Three days in Gunma: Day 1 and Rose Garden

One thing I really love about studying in Japan is the ample opportunity to explore beautiful places after presenting your research in a conference. Your job is done, your Professor is happy, you can go out and enjoy yourself or..have a great time with your Prof!

In the second week of this October, my husband got a chance to attend a conference in a neighboring prefecture, Gunma. It took only 2 hours driving through the highway from our campus, thanks to Japan’s vast and well-maintained road infrastructure. We have never been to Gunma before, so it was a great chance for a little exploration. Our beloved Matsuoka couple (see my previous post: Ramadhan dinner with the Matsuokas) were our partner in crime. On the D-day, they were ready with a Gunma map, detail plans for three days, hotel reservations, and of course their cute lime-green car, the slave of our excursion.

Day 1

Professor and his wife, Noriko-san, picked us up at 8 in the morning. The weather was bright and it got windy when we enter Maebashi, the capital of Gunma. Geographically, Gunma is  mountainous and having no sea border. Jokingly, the Prof said that Gunma famous for two things; strong wind and strong wives (haha!). Along the way we talked about the recent Nobel Prize winner in Medicine and Physiology, Prof. Shinya Yamanaka, and other Japanese who have won the same prize previously, and how some genius  have eccentric behavior. Well, in short we arrived at Gunma University Hospital, attended the conference, then had lunch in a very nice Italian Restaurant at the hospital plaza. The  decoration was quite interesting, vintage movies’ scene portraits were hanged on the walls. Among them was Audrey Hepburn, whom adored by many for her gracious beauty even as she aged. Some ladies just retain their gorgeousness past their prime age, including our dear Noriko-san, said the Prof, which I strongly agreed upon.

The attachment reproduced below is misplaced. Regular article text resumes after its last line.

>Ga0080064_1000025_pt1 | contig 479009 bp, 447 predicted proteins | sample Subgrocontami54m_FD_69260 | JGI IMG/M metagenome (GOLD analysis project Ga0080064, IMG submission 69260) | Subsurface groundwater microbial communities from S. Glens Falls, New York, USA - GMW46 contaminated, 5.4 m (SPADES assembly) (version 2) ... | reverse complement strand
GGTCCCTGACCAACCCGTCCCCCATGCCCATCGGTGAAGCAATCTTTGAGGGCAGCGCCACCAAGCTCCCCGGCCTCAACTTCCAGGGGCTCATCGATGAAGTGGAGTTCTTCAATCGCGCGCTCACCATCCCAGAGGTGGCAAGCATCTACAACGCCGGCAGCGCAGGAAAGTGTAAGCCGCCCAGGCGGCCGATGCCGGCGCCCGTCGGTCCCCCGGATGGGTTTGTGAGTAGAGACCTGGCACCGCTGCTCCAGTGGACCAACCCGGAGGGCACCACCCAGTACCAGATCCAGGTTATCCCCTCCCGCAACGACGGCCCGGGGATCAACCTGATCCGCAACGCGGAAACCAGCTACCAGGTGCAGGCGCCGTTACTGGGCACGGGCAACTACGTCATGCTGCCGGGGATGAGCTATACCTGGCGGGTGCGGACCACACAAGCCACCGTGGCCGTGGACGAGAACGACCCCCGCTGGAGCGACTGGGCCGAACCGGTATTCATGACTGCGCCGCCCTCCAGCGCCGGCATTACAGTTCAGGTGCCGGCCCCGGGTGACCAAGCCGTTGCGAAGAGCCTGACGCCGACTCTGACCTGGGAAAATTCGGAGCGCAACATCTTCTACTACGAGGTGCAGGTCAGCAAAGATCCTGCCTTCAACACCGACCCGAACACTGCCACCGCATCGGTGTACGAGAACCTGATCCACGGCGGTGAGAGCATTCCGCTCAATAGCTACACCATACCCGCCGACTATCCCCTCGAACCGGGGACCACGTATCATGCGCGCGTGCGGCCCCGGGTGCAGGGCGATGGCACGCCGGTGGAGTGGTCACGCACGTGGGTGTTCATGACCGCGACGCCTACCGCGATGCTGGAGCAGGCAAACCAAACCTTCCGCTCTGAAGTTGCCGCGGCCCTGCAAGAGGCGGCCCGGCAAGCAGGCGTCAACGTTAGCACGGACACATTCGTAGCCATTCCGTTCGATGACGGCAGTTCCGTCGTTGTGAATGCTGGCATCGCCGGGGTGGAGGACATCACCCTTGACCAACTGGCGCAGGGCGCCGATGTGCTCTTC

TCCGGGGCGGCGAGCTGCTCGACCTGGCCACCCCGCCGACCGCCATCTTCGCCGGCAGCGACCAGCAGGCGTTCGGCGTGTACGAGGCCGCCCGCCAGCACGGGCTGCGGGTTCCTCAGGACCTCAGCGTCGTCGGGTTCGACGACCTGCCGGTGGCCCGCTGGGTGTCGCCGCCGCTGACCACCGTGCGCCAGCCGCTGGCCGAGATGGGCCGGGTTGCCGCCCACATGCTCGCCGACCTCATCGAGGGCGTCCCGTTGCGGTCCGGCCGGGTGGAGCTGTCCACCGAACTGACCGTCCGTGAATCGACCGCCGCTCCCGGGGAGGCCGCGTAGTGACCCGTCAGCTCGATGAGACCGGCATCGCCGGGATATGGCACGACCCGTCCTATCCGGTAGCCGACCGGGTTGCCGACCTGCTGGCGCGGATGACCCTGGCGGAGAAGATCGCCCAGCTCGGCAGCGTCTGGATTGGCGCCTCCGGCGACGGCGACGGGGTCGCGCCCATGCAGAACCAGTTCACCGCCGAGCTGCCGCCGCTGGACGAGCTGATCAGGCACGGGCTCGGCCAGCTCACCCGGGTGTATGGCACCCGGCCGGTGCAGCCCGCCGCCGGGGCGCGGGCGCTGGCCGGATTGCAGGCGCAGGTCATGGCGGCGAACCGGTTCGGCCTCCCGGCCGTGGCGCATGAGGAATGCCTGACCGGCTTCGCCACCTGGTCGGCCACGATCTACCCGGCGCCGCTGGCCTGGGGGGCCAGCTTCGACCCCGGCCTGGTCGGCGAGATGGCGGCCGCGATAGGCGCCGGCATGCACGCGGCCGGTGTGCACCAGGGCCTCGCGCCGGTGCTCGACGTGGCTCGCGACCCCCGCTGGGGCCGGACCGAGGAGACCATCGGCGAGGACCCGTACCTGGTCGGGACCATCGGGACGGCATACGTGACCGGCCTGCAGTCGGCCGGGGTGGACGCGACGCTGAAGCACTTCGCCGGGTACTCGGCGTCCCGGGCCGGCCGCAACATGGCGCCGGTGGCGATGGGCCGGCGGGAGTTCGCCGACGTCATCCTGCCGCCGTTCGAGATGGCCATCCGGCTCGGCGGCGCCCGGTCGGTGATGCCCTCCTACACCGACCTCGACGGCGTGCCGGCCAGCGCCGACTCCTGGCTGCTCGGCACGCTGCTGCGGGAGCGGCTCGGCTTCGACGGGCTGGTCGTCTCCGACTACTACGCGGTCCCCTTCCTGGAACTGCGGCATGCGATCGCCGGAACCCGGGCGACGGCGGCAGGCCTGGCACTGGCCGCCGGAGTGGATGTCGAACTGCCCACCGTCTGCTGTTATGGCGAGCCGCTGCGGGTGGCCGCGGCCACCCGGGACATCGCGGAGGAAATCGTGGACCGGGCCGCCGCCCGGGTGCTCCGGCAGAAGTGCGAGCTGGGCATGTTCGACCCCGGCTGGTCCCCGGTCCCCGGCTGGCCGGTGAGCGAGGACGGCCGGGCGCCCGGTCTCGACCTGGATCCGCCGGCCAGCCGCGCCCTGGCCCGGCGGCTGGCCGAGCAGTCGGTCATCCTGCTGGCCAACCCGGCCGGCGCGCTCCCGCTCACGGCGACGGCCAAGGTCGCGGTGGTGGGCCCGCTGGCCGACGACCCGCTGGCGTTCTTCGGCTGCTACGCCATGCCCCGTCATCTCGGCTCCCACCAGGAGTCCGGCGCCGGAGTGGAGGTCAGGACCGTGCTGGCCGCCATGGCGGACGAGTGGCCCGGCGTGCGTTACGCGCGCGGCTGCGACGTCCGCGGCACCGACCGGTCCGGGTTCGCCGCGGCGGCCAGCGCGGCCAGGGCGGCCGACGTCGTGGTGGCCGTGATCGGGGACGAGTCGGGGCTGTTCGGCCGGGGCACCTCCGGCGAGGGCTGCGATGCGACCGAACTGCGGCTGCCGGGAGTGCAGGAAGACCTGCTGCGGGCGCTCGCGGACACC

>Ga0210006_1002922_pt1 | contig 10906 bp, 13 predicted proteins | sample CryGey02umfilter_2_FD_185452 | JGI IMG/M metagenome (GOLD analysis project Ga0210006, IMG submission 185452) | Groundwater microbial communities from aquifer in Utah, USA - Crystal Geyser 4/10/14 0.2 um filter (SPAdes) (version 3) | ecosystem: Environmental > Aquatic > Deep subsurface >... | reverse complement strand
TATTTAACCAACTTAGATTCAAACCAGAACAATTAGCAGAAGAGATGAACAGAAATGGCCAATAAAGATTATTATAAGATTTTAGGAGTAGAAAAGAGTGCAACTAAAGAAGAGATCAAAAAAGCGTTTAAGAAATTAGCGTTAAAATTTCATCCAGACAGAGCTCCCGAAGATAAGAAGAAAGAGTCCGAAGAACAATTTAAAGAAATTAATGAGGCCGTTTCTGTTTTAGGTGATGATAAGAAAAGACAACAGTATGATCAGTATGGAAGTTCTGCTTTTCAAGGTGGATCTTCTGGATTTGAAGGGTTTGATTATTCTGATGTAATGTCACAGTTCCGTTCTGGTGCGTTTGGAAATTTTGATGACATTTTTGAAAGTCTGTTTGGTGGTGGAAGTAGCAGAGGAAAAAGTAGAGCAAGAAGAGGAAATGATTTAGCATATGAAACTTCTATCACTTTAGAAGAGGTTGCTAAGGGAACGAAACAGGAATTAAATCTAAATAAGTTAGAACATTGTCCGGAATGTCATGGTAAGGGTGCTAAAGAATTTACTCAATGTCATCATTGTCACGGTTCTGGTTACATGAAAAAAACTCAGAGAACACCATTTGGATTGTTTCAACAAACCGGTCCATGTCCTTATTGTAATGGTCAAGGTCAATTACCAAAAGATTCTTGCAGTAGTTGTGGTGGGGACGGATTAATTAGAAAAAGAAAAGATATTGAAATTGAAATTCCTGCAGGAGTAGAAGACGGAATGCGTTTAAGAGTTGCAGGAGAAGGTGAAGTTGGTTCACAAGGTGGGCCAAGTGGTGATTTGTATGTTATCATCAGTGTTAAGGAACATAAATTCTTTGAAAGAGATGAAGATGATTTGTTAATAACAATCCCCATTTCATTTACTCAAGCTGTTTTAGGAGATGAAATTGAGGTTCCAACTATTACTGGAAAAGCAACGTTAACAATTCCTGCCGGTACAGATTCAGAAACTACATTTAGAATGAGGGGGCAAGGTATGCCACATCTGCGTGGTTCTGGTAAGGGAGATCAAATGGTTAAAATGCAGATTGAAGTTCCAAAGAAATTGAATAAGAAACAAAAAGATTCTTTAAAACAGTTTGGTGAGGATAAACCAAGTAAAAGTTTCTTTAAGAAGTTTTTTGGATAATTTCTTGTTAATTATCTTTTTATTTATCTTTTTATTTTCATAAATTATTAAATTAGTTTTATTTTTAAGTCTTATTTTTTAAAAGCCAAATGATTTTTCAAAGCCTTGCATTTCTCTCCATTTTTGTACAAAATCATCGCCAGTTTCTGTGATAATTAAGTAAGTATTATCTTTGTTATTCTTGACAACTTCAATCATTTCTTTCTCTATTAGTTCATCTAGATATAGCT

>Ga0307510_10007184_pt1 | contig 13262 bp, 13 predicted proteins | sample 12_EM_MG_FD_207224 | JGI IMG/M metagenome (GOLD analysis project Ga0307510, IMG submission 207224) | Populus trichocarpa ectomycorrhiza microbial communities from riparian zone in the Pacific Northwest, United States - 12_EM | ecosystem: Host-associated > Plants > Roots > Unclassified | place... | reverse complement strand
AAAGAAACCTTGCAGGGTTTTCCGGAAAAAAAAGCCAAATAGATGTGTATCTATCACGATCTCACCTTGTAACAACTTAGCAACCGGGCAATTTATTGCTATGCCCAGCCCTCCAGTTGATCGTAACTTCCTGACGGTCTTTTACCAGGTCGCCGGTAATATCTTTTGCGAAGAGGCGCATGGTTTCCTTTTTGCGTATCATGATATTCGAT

Late afternoon when the meeting was finally adjourned, we went to our lodge for the night, Park Hotel, nearby Maebashi stadium and baraen or rose garden. After checking in, we went for a stroll to a close by park, met a Canadian guy who was walking two adorable dogs, had a small chat and continued to the rose garden. The garden gazebos were illuminated at night and the ambience was serene since not so many people were around. Unfortunately, the roses were not illuminated, so we decided to come back the next morning. Forgive me for having only one rose picture from wide variety of roses in the garden, because I was more charmed by the cosmos on display for sale. For the first time I saw a chocolate-brown cosmos petals, they were velvety and seemed elegant yet have something mysterious about them. Have a look!



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